interact with membranes in this mode. However, typical amphitropic proteins have various hydrophobic anchors that penetrate the interfacial region and reach the hydrocarbon interior of the membrane. Such proteins "deform" the lipid bilayer, decreasing the temperature of lipid fluid-gel transition.
The binding is usually a strongly exothermic reaction.
Association of amphiphilic α-helices with membranes occurs similarly.
peptides with nonpolar residues or lipid anchors can also penetrate the interfacial region of the membrane and reach the hydrocarbon core, especially when such peptides are cationic and interact with negatively charged membranes.
Peripheral enzymes participate in metabolism
of different membrane components, such as lipids (phospholipase
s and cholesterol oxidase
s), cell wall oligosaccharides
), or proteins (signal peptidase
and palmitoyl protein thioesterase
can also digest lipids that form micelle
s or nonpolar droplets in water.
Membrane-targeting domains (“lipid clamps")
170px| [[C1 domain
of PKC-delta (1ptr)
Middle plane of the lipid bilayer – black dots. Boundary of the hydrocarbon core region – blue dots (cytoplasmic side). Layer of lipid phosphates – yellow dots.
Membrane-targeting domains associate specifically with head groups of their lipid ligands embedded into the membrane. These lipid ligands are present in different concentrations in distinct types of biological membranes (for example, PtdIns3P
can be found mostly in membranes of early endosome
in late endosome
s, and PtdIns4P
in the Golgi
Hence, each domain is targeted to a specific membrane.
and phorbol esters
*Pleckstrin homology domain PX domain
and Tubby protein|Tubby domains
bind different Phosphatidylinositol|phosphoinositides
are more specific for PtdIns3P.
bind Phosphatidylinositol (3,4)-bisphosphate|PtdIns(3,4)P2
*Proteins from Merlin (protein)|ERM (ezrin/radixin/moesin) family
-binding proteins include phosphotyrosine
and certain PDZ domain
s. They bind PtdIns(4,5)P2.
*Discoidin domains of blood coagulation
, VHS and ANTH
Structural domains mediate attachment of other proteins to membranes. Their binding to membranes can be mediated by calcium
) that form bridges between the acidic protein residues and phosphate groups of lipids, as in annexins or GLA domains.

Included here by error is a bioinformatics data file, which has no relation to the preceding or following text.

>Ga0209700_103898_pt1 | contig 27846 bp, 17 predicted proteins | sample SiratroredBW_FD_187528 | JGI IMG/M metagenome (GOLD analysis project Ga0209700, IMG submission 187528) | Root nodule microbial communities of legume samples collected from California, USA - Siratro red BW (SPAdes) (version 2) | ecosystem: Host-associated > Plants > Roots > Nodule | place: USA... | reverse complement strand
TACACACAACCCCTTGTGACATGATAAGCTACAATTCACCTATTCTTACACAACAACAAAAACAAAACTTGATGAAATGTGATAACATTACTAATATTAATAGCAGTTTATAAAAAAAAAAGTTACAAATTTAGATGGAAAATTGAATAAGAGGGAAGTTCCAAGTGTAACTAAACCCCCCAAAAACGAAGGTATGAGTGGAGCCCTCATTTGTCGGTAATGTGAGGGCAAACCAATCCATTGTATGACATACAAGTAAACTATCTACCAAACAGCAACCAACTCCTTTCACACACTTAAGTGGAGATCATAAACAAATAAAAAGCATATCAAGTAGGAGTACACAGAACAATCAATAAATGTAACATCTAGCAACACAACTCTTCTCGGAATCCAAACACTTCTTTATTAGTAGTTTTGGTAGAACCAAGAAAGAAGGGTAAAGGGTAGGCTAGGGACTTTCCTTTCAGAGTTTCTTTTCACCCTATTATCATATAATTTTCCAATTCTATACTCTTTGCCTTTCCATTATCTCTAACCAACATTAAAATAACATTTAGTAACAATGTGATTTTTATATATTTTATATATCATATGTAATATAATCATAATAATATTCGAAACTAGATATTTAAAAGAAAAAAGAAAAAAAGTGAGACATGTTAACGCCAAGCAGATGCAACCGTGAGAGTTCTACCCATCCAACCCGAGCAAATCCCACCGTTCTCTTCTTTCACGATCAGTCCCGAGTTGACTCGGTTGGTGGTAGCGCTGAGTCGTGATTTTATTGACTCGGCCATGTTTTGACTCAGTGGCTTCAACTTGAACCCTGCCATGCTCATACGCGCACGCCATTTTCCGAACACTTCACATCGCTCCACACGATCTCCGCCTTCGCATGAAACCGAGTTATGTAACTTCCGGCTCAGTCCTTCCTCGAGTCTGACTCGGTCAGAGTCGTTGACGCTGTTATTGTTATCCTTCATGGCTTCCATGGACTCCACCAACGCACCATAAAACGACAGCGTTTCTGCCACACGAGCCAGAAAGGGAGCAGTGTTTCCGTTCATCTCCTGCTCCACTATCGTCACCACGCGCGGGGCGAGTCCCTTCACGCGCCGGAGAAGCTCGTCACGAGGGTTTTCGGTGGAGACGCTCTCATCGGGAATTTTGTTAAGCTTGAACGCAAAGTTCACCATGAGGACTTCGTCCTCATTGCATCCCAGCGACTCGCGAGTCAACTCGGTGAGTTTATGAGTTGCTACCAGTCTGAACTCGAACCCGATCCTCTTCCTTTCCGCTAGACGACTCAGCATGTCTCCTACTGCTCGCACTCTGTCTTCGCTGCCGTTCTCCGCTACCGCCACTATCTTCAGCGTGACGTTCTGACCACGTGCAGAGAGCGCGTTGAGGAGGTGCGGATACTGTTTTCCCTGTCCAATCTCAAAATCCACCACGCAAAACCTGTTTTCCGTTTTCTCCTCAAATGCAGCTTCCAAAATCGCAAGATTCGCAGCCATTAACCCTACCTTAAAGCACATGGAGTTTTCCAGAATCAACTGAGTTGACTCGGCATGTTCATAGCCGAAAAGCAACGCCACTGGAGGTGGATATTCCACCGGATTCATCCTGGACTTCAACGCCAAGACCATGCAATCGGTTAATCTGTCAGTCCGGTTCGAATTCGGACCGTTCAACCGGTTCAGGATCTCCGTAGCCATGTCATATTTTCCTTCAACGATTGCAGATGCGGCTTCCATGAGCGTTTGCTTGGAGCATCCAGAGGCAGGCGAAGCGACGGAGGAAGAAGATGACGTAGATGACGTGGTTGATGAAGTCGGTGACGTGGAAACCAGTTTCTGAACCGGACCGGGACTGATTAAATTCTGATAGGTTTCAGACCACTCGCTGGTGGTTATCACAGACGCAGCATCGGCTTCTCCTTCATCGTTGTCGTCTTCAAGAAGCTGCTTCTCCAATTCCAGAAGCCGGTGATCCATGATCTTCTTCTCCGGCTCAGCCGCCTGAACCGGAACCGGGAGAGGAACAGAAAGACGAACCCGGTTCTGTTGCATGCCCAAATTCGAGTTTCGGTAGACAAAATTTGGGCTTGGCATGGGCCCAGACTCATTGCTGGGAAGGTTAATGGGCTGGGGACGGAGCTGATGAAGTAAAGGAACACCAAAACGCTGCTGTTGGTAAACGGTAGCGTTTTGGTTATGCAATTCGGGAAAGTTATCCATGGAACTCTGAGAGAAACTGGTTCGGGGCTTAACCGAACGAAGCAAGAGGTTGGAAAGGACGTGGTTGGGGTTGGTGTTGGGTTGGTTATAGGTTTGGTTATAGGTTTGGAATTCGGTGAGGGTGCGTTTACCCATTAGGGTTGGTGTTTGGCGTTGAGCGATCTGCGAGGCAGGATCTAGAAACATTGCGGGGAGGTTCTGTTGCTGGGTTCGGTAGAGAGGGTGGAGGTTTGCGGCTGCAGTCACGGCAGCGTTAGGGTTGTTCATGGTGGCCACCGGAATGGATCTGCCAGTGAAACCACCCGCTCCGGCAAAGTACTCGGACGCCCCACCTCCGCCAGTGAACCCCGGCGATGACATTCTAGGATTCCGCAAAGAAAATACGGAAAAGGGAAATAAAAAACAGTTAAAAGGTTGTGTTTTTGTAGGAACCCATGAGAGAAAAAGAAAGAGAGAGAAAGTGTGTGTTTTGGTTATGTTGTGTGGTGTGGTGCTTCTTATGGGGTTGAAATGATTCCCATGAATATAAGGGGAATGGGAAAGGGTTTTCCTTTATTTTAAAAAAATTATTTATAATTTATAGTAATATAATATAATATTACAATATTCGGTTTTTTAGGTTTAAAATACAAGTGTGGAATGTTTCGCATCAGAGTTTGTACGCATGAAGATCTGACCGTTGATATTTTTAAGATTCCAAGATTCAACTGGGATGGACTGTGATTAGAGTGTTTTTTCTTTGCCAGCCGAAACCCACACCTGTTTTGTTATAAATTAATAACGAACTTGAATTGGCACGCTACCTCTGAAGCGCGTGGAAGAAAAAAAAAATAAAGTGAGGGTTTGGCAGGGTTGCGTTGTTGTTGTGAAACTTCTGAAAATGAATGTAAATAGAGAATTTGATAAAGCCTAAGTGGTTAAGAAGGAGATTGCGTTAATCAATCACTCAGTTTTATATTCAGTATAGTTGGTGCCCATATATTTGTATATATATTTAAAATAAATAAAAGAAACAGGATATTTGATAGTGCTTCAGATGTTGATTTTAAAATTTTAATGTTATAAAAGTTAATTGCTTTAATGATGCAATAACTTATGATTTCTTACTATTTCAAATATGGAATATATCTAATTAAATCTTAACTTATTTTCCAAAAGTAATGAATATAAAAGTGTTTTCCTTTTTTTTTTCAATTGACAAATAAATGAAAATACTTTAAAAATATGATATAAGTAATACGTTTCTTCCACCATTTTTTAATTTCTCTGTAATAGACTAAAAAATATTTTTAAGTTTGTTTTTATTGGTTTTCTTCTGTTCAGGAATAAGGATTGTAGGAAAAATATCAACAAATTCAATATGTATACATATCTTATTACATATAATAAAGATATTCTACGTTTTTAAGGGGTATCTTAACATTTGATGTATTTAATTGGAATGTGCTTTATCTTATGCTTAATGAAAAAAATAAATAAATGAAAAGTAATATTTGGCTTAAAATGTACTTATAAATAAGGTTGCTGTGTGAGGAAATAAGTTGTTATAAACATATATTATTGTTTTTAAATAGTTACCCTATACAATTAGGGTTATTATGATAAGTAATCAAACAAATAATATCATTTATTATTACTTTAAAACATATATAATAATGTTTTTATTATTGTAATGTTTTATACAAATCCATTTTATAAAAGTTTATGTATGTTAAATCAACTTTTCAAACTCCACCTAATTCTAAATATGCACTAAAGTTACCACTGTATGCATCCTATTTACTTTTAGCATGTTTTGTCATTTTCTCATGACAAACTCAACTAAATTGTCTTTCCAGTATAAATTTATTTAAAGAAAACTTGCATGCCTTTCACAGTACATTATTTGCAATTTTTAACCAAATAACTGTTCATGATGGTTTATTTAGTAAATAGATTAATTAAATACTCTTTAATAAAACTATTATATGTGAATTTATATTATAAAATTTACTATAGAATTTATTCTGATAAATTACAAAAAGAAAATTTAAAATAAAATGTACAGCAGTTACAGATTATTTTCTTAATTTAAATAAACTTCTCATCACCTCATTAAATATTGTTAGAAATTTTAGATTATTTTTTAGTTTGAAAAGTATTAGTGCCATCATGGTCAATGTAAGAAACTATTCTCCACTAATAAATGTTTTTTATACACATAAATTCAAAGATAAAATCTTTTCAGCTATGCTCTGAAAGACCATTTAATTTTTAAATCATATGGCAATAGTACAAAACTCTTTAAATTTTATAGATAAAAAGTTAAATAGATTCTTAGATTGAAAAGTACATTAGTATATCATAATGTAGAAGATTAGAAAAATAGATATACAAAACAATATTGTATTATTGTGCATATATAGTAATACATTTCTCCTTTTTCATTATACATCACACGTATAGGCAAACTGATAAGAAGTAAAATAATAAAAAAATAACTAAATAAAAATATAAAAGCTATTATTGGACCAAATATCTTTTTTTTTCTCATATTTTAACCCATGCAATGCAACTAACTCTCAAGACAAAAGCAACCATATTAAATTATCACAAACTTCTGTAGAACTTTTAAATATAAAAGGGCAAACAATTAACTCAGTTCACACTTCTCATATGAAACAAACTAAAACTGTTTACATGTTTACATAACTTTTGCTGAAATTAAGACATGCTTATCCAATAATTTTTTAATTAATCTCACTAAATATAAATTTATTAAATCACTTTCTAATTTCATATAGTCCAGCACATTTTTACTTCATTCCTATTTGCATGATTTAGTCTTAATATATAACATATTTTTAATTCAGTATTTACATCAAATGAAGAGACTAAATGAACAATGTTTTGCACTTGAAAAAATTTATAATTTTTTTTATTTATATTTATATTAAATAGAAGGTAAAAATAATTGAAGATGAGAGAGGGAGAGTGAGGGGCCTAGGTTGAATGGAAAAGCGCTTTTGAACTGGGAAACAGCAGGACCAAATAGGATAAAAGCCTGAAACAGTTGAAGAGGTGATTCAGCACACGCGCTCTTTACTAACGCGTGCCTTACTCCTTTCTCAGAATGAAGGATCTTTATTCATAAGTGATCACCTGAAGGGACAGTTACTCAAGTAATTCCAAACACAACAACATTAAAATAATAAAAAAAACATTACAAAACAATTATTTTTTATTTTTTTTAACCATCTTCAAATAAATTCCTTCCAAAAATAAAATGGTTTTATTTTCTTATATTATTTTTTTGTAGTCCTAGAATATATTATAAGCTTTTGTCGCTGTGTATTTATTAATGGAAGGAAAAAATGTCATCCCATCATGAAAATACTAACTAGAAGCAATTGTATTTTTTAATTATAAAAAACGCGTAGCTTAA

Transporters of small hydrophobic molecules
These peripheral proteins function as carriers of non-polar compounds between different types of cell membranes or between membranes and cytosolic protein complexes. The transported substances are phosphatidylinositol, tocopherol, gangliosides, glycolipids, sterol derivatives, retinol, fatty acids, water, macromolecules, red blood cells, phospholipids, and nucleotides.
*Glycolipid transfer protein
s including retinol binding protein
s and fatty acid
*Polyisoprenoid-binding protein, such as YceI protein domain
*Ganglioside GM2 activator protein
sec14p transfer proteins)
*Sterol carrier protein
*Phosphatidylinositol transfer proteins and STAR domains
These proteins are involved in electron transport chain
s. They include cytochrome c
, high potential iron protein
, adrenodoxin reductase, some flavoprotein
s, and others.
Polypeptide hormones, toxins, and antimicrobial peptides
Many hormones, toxins
s, or antimicrobial peptides
interact specifically with transmembrane protein
complexes. They can also accumulate at the lipid bilayer surface, prior to binding their protein targets. Such polypeptide ligands are often positively charged and interact electrostatically
Some water-soluble proteins and peptides can also form transmembrane channel
s. They usually undergo oligomer
ization, significant conformational change
s, and associate with membranes irreversibly. 3D structure of one such transmembrane channel, α-hemolysin
, has been determined. In other cases, the experimental structure represents a water-soluble conformation that interacts with the lipid bilayer peripherally, although some of the channel-forming peptides are rather hydrophobic and therefore were studied by NMR spectroscopy
in organic solvents or in the presence of micelles
* Antimicrobial peptide
* Membrane protein
* Transmembrane proteins
*Seaton B.A. and Roberts M.F. Peripheral membrane proteins. pp. 355–403. In ''Biological Membranes'' (Eds. K. Mertz and B.Roux), Birkhauser Boston, 1996.
*Benga G. Protein-lipid interactions in biological membranes, pp. 159–188. In ''Structure and Properties of Biological Membranes'', vol. 1 (Ed. G. Benga) Boca Raton CRC Press, 1985.
*Kessel A. and Ben-Tal N. 2002. Free energy determinants of peptide association with lipid bilayers. In ''Current Topics in Membranes'' 52: 205–253.
External linksPeripheral membrane proteins
in OPM databaseDOLOP
Genomics-oriented database of bacterial lipoproteinsPeptaibol databaseAntimicrobial Peptide Database
Category:Peripheral membrane proteins